We recommend that before you start profiling any language or framework you learn enough about it so that you feel comfortable with digging into its internals.

Without sufficient knowledge it will not only be (very) hard but you’re likely to make wrong assumptions (and fixes). As a rule of thumb, clean, well written code will help you a lot more than overzealous micro-optimizations will.

This document is work in progress. If you feel you can help with better/clearer or additional information about profiling Django please leave a comment.


runprofileserver starts Django’s runserver command with hotshot/profiling tools enabled. It will save .prof files containing the profiling information into the –prof-path directory. Note that for each request made one profile data file is saved.

By default the profile-data-files are saved in /tmp use the –prof-path option to specify your own target directory. Saving the data in a meaningful directory structure helps to keep your profile data organized and keeps /tmp uncluttered. (Yes this probably malfunctions systems such as Windows where /tmp does not exist)

To define profile filenames use –prof-file option. Default format is “{path}.{duration:06d}ms.{time}” (Python Format Specification is used).


  • “{time}-{path}-{duration}ms” - to order profile-data-files by request time
  • “{duration:06d}ms.{path}.{time}” - to order by request duration

Profiler choice

runprofileserver supports two profilers: hotshot and cProfile. Both come with the standard Python library but cProfile is more recent and may not be available on all systems. For this reason, hotshot is the default profiler.

However, hotshot is not maintained anymore and using cProfile is usually the recommended way. If it is available on your system, you can use it with the option --use-cprofile.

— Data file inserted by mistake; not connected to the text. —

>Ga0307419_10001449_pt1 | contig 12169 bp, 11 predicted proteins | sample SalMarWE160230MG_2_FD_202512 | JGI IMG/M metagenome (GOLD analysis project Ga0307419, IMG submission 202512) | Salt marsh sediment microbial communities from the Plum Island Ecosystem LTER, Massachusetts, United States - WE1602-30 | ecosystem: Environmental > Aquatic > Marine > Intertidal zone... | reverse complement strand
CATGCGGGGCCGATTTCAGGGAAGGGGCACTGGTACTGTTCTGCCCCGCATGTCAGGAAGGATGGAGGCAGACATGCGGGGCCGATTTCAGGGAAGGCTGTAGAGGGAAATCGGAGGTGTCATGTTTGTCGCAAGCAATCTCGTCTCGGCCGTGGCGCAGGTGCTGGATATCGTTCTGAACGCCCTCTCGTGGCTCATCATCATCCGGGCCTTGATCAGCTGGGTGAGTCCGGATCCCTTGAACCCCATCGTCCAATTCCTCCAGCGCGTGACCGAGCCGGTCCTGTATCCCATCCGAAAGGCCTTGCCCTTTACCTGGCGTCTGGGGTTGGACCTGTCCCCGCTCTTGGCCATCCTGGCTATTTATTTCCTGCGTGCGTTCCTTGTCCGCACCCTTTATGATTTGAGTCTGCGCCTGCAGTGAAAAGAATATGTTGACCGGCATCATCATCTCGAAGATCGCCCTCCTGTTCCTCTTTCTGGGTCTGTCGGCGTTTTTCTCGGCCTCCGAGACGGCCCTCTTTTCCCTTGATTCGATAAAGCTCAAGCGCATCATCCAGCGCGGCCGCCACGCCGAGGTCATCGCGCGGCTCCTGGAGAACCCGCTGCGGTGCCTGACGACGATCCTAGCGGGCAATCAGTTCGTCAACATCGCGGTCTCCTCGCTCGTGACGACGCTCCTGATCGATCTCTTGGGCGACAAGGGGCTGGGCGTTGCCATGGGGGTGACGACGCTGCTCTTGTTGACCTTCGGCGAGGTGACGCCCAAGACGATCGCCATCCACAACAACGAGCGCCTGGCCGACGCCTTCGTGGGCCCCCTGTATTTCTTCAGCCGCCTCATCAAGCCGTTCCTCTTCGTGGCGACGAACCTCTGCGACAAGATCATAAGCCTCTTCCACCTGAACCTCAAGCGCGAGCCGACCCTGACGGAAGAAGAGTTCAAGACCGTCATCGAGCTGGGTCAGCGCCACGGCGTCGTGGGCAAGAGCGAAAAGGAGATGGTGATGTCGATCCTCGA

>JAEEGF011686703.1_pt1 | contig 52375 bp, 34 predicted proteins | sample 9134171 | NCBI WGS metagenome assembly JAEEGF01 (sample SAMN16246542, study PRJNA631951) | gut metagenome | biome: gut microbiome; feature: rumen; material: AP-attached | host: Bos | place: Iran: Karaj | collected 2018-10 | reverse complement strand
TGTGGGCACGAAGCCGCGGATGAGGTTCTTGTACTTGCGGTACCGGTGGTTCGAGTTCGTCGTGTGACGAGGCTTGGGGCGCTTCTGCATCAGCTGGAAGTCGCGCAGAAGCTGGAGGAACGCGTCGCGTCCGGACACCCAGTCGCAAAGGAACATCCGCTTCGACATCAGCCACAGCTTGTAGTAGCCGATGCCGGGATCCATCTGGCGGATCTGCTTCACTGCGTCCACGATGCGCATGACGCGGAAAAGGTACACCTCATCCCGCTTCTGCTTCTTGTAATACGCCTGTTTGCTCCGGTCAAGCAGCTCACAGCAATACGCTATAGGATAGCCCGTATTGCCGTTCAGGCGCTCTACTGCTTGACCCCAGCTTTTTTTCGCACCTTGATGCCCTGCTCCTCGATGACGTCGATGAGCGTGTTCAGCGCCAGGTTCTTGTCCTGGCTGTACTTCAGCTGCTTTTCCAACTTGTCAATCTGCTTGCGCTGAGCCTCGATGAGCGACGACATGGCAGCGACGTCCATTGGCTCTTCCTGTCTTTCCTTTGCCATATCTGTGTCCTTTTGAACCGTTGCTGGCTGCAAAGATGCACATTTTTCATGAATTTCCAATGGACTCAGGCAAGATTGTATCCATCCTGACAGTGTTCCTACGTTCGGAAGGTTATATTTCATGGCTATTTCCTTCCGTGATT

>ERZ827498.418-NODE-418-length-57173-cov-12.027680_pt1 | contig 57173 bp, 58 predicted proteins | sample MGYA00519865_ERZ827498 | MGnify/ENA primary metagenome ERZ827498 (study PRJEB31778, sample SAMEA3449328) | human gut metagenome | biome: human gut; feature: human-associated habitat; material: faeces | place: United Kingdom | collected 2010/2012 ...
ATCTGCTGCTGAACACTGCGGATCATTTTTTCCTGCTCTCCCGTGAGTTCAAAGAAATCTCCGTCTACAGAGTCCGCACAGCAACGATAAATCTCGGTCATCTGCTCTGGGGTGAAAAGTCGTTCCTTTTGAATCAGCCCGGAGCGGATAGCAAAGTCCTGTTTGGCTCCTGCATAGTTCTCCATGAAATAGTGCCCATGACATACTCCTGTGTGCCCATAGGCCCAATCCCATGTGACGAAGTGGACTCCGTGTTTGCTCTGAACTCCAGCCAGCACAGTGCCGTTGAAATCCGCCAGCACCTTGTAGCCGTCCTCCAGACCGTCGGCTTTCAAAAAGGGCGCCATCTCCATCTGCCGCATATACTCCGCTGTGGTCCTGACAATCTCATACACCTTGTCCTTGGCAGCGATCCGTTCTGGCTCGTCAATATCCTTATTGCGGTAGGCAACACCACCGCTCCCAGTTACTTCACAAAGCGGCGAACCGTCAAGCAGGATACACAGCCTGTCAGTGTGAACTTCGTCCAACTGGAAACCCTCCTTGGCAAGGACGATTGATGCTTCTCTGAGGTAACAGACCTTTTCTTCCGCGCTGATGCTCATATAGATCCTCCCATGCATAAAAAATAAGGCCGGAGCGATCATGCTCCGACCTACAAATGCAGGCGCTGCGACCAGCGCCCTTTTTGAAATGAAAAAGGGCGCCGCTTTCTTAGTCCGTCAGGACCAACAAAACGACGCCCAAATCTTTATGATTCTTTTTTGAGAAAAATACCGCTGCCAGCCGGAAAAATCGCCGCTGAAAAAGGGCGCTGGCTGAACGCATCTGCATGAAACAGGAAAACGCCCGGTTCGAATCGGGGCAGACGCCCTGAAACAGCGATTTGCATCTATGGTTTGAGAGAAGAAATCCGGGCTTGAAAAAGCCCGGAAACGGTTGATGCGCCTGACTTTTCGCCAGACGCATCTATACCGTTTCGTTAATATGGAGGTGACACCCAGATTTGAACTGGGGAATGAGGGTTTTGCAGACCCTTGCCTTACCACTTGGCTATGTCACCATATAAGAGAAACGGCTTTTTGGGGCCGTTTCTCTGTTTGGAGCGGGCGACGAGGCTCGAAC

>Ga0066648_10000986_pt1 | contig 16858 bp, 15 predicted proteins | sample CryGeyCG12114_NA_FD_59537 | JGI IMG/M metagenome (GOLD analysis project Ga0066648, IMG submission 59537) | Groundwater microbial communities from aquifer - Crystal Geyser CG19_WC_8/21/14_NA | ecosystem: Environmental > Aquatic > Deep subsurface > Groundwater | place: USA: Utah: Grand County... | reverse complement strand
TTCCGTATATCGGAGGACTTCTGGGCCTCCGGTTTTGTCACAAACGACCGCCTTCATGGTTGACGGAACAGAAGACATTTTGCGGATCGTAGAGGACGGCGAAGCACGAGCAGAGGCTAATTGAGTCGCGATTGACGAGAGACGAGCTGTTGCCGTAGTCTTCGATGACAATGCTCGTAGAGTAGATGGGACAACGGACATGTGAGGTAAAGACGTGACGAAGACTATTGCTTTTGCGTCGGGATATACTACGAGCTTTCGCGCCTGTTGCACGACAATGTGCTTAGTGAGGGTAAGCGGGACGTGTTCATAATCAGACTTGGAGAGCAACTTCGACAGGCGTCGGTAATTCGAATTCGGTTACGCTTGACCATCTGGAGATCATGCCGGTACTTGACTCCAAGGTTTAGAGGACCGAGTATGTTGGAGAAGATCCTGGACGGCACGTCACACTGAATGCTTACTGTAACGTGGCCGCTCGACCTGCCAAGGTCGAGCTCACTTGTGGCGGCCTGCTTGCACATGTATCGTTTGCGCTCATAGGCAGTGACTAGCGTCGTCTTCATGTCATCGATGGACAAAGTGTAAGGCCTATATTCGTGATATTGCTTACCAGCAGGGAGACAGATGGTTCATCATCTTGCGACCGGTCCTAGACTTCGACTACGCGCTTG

$ mkdir /tmp/my-profile-data
$ ./ runprofileserver --use-cprofile --prof-path=/tmp/my-profile-data

If you used the default profiler but are not able to open the profiling results with the pstats module or with your profiling GUI of choice because of an error “ValueError: bad marshal data (unknown type code)”, try using cProfile instead.


Recent versions of runprofileserver have an option to save the profile data into a KCacheGrind compatible format. So you can use the excellent KCacheGrind tool for analyzing the profile data.


$ mkdir /tmp/my-profile-data
$ ./ runprofileserver --kcachegrind --prof-path=/tmp/my-profile-data
Validating models...
0 errors found

Django version X.Y.Z, using settings 'complete_project.settings'
Development server is running at
Quit the server with CONTROL-C.
[13/Nov/2008 06:29:38] "GET / HTTP/1.1" 200 41107
[13/Nov/2008 06:29:39] "GET /site_media/base.css?743 HTTP/1.1" 200 17227
[13/Nov/2008 06:29:39] "GET /site_media/logo.png HTTP/1.1" 200 3474
[13/Nov/2008 06:29:39] "GET /site_media/jquery.js HTTP/1.1" 200 31033
[13/Nov/2008 06:29:39] "GET /site_media/heading.png HTTP/1.1" 200 247
[13/Nov/2008 06:29:39] "GET /site_media/base.js HTTP/1.1" 200 751
$ kcachegrind /tmp/my-profile-data/

Here is a screenshot of how the above commands might look in KCacheGrind: